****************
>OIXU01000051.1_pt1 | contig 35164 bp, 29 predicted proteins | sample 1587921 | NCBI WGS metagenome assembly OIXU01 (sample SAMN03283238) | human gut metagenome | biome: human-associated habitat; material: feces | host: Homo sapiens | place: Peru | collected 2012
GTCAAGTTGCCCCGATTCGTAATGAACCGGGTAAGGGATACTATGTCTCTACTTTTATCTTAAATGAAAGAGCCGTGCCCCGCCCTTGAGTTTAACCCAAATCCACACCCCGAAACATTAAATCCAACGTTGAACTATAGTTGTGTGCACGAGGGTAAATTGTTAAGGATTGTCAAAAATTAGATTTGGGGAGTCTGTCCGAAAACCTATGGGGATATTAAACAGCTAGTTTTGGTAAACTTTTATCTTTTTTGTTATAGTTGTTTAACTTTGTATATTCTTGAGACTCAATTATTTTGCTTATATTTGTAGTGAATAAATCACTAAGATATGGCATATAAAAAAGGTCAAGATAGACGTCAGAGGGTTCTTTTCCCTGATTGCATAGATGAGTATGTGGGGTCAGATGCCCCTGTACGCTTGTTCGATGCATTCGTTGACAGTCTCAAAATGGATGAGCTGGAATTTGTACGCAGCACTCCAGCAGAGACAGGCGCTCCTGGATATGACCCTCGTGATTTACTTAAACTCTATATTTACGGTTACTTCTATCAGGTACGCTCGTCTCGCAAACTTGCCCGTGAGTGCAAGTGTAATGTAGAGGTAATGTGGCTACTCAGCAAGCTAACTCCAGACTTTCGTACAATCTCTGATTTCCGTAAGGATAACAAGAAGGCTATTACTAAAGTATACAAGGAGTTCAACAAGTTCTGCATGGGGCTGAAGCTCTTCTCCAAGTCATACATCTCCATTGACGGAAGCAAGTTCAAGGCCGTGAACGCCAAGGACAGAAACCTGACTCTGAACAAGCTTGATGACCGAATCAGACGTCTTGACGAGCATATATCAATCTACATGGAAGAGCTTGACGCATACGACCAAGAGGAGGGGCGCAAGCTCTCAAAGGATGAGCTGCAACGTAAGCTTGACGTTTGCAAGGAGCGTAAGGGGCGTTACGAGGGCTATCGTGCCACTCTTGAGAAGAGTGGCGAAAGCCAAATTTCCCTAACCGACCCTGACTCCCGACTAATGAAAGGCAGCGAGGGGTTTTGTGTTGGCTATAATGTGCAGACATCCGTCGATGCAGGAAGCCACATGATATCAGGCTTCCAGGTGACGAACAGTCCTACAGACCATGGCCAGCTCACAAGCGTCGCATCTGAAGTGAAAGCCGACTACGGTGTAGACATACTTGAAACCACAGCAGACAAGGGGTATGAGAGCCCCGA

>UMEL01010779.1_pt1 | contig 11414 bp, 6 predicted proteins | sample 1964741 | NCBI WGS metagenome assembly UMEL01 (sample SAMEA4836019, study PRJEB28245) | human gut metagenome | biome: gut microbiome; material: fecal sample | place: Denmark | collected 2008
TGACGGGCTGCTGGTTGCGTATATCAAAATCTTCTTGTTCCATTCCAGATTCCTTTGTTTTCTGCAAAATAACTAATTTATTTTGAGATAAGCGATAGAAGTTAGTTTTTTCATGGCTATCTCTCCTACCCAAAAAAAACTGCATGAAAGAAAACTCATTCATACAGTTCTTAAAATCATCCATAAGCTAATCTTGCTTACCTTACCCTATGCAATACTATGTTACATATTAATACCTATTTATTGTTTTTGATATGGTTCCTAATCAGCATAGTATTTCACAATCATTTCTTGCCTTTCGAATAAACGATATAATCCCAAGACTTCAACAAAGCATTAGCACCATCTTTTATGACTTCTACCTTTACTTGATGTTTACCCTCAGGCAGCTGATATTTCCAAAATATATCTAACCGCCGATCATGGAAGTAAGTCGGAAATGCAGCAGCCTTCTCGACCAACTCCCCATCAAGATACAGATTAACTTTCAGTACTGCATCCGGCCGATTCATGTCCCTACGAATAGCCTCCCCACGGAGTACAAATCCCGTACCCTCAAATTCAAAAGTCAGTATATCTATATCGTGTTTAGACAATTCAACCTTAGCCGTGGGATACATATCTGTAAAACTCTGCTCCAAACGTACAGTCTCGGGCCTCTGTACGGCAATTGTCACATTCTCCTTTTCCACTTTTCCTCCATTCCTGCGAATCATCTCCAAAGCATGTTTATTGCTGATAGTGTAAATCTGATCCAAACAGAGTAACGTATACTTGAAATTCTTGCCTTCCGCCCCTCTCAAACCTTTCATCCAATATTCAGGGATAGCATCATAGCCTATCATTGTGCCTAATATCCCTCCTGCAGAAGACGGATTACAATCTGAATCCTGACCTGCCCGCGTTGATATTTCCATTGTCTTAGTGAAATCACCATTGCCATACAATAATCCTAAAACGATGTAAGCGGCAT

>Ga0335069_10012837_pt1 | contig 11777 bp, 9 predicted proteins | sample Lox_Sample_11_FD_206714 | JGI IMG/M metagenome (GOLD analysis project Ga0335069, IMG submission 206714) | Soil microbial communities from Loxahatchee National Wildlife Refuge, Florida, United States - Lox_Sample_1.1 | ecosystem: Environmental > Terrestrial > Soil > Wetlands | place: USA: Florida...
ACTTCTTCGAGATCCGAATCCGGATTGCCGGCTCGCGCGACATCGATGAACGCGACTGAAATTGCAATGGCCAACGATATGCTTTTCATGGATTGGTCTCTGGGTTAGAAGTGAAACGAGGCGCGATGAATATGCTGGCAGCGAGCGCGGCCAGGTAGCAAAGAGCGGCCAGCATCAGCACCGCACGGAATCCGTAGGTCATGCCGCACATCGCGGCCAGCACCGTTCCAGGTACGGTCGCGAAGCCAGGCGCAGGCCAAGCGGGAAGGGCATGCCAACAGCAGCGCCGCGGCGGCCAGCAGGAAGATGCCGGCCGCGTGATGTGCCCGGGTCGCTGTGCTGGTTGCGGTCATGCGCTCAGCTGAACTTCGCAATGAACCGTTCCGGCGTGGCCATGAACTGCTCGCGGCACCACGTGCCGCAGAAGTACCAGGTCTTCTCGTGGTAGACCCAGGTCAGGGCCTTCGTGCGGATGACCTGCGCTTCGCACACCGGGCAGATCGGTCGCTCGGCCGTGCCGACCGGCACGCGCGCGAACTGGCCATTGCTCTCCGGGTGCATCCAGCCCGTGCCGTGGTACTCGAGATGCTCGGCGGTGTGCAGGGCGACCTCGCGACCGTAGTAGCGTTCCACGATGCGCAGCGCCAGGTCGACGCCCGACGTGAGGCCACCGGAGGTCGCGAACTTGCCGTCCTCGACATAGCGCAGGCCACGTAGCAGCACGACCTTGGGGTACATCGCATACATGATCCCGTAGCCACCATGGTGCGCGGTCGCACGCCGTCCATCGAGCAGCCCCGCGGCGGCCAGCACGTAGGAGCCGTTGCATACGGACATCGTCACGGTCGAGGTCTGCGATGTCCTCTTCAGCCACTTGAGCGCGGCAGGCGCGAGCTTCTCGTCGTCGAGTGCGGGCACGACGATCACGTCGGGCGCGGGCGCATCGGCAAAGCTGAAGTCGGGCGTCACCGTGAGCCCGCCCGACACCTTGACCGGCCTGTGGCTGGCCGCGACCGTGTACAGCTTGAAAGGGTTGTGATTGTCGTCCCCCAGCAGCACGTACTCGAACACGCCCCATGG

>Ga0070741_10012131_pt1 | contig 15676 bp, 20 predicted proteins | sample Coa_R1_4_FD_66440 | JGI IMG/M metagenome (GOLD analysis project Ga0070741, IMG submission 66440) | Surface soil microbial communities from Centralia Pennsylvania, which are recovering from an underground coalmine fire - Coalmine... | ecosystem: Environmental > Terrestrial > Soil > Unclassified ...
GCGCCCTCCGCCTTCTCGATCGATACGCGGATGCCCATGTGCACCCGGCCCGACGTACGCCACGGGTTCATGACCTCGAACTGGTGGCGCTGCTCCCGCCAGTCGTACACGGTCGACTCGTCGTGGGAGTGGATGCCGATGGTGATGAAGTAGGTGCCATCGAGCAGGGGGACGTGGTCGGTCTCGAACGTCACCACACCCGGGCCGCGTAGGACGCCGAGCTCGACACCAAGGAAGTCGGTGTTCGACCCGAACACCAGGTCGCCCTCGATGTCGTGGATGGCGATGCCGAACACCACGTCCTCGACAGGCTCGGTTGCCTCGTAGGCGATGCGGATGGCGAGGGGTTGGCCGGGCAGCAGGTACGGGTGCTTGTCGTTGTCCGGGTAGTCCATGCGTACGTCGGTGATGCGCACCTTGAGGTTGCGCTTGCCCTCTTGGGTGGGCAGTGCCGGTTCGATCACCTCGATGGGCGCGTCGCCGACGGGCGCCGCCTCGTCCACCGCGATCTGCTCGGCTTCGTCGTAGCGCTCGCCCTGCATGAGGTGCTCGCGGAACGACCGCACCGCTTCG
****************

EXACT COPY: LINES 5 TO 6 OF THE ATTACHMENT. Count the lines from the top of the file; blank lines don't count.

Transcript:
>Ga0335069_10012837_pt1 | contig 11777 bp, 9 predicted proteins | sample Lox_Sample_11_FD_206714 | JGI IMG/M metagenome (GOLD analysis project Ga0335069, IMG submission 206714) | Soil microbial communities from Loxahatchee National Wildlife Refuge, Florida, United States - Lox_Sample_1.1 | ecosystem: Environmental > Terrestrial > Soil > Wetlands | place: USA: Florida...
ACTTCTTCGAGATCCGAATCCGGATTGCCGGCTCGCGCGACATCGATGAACGCGACTGAAATTGCAATGGCCAACGATATGCTTTTCATGGATTGGTCTCTGGGTTAGAAGTGAAACGAGGCGCGATGAATATGCTGGCAGCGAGCGCGGCCAGGTAGCAAAGAGCGGCCAGCATCAGCACCGCACGGAATCCGTAGGTCATGCCGCACATCGCGGCCAGCACCGTTCCAGGTACGGTCGCGAAGCCAGGCGCAGGCCAAGCGGGAAGGGCATGCCAACAGCAGCGCCGCGGCGGCCAGCAGGAAGATGCCGGCCGCGTGATGTGCCCGGGTCGCTGTGCTGGTTGCGGTCATGCGCTCAGCTGAACTTCGCAATGAACCGTTCCGGCGTGGCCATGAACTGCTCGCGGCACCACGTGCCGCAGAAGTACCAGGTCTTCTCGTGGTAGACCCAGGTCAGGGCCTTCGTGCGGATGACCTGCGCTTCGCACACCGGGCAGATCGGTCGCTCGGCCGTGCCGACCGGCACGCGCGCGAACTGGCCATTGCTCTCCGGGTGCATCCAGCCCGTGCCGTGGTACTCGAGATGCTCGGCGGTGTGCAGGGCGACCTCGCGACCGTAGTAGCGTTCCACGATGCGCAGCGCCAGGTCGACGCCCGACGTGAGGCCACCGGAGGTCGCGAACTTGCCGTCCTCGACATAGCGCAGGCCACGTAGCAGCACGACCTTGGGGTACATCGCATACATGATCCCGTAGCCACCATGGTGCGCGGTCGCACGCCGTCCATCGAGCAGCCCCGCGGCGGCCAGCACGTAGGAGCCGTTGCATACGGACATCGTCACGGTCGAGGTCTGCGATGTCCTCTTCAGCCACTTGAGCGCGGCAGGCGCGAGCTTCTCGTCGTCGAGTGCGGGCACGACGATCACGTCGGGCGCGGGCGCATCGGCAAAGCTGAAGTCGGGCGTCACCGTGAGCCCGCCCGACACCTTGACCGGCCTGTGGCTGGCCGCGACCGTGTACAGCTTGAAAGGGTTGTGATTGTCGTCCCCCAGCAGCACGTACTCGAACACGCCCCATGG